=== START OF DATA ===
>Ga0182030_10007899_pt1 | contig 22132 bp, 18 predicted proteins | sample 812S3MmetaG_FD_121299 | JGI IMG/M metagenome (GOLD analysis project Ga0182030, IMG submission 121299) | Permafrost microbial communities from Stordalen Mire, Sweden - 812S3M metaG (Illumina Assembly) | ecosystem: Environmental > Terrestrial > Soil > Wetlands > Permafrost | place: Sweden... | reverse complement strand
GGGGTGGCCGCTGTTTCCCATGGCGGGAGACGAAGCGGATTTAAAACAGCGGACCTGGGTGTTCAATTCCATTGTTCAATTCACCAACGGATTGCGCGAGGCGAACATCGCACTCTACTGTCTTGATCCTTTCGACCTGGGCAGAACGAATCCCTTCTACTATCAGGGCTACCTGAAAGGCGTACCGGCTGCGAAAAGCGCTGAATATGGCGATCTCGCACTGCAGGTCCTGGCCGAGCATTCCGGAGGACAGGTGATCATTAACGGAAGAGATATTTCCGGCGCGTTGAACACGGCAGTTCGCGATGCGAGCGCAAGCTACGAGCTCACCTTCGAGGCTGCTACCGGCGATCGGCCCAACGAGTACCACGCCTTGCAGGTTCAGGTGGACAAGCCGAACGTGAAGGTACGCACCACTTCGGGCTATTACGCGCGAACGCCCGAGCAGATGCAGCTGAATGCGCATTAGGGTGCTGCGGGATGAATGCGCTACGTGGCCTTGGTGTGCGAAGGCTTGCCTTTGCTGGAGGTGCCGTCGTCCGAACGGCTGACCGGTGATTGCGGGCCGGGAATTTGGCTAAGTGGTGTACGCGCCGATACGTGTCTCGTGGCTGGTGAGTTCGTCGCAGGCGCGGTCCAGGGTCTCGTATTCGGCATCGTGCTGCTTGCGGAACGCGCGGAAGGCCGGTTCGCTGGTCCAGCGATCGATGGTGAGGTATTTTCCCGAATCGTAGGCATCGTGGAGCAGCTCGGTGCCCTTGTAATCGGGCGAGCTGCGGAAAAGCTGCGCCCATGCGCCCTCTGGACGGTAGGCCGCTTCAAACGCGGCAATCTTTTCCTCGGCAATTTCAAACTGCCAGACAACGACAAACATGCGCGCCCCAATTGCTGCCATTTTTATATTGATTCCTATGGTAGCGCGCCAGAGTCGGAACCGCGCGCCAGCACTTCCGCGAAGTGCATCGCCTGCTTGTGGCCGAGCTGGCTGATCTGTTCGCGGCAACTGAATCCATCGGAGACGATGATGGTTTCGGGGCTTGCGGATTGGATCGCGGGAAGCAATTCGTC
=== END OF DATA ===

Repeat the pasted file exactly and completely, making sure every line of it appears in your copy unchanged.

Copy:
>Ga0182030_10007899_pt1 | contig 22132 bp, 18 predicted proteins | sample 812S3MmetaG_FD_121299 | JGI IMG/M metagenome (GOLD analysis project Ga0182030, IMG submission 121299) | Permafrost microbial communities from Stordalen Mire, Sweden - 812S3M metaG (Illumina Assembly) | ecosystem: Environmental > Terrestrial > Soil > Wetlands > Permafrost | place: Sweden... | reverse complement strand
GGGGTGGCCGCTGTTTCCCATGGCGGGAGACGAAGCGGATTTAAAACAGCGGACCTGGGTGTTCAATTCCATTGTTCAATTCACCAACGGATTGCGCGAGGCGAACATCGCACTCTACTGTCTTGATCCTTTCGACCTGGGCAGAACGAATCCCTTCTACTATCAGGGCTACCTGAAAGGCGTACCGGCTGCGAAAAGCGCTGAATATGGCGATCTCGCACTGCAGGTCCTGGCCGAGCATTCCGGAGGACAGGTGATCATTAACGGAAGAGATATTTCCGGCGCGTTGAACACGGCAGTTCGCGATGCGAGCGCAAGCTACGAGCTCACCTTCGAGGCTGCTACCGGCGATCGGCCCAACGAGTACCACGCCTTGCAGGTTCAGGTGGACAAGCCGAACGTGAAGGTACGCACCACTTCGGGCTATTACGCGCGAACGCCCGAGCAGATGCAGCTGAATGCGCATTAGGGTGCTGCGGGATGAATGCGCTACGTGGCCTTGGTGTGCGAAGGCTTGCCTTTGCTGGAGGTGCCGTCGTCCGAACGGCTGACCGGTGATTGCGGGCCGGGAATTTGGCTAAGTGGTGTACGCGCCGATACGTGTCTCGTGGCTGGTGAGTTCGTCGCAGGCGCGGTCCAGGGTCTCGTATTCGGCATCGTGCTGCTTGCGGAACGCGCGGAAGGCCGGTTCGCTGGTCCAGCGATCGATGGTGAGGTATTTTCCCGAATCGTAGGCATCGTGGAGCAGCTCGGTGCCCTTGTAATCGGGCGAGCTGCGGAAAAGCTGCGCCCATGCGCCCTCTGGACGGTAGGCCGCTTCAAACGCGGCAATCTTTTCCTCGGCAATTTCAAACTGCCAGACAACGACAAACATGCGCGCCCCAATTGCTGCCATTTTTATATTGATTCCTATGGTAGCGCGCCAGAGTCGGAACCGCGCGCCAGCACTTCCGCGAAGTGCATCGCCTGCTTGTGGCCGAGCTGGCTGATCTGTTCGCGGCAACTGAATCCATCGGAGACGATGATGGTTTCGGGGCTTGCGGATTGGATCGCGGGAAGCAATTCGTC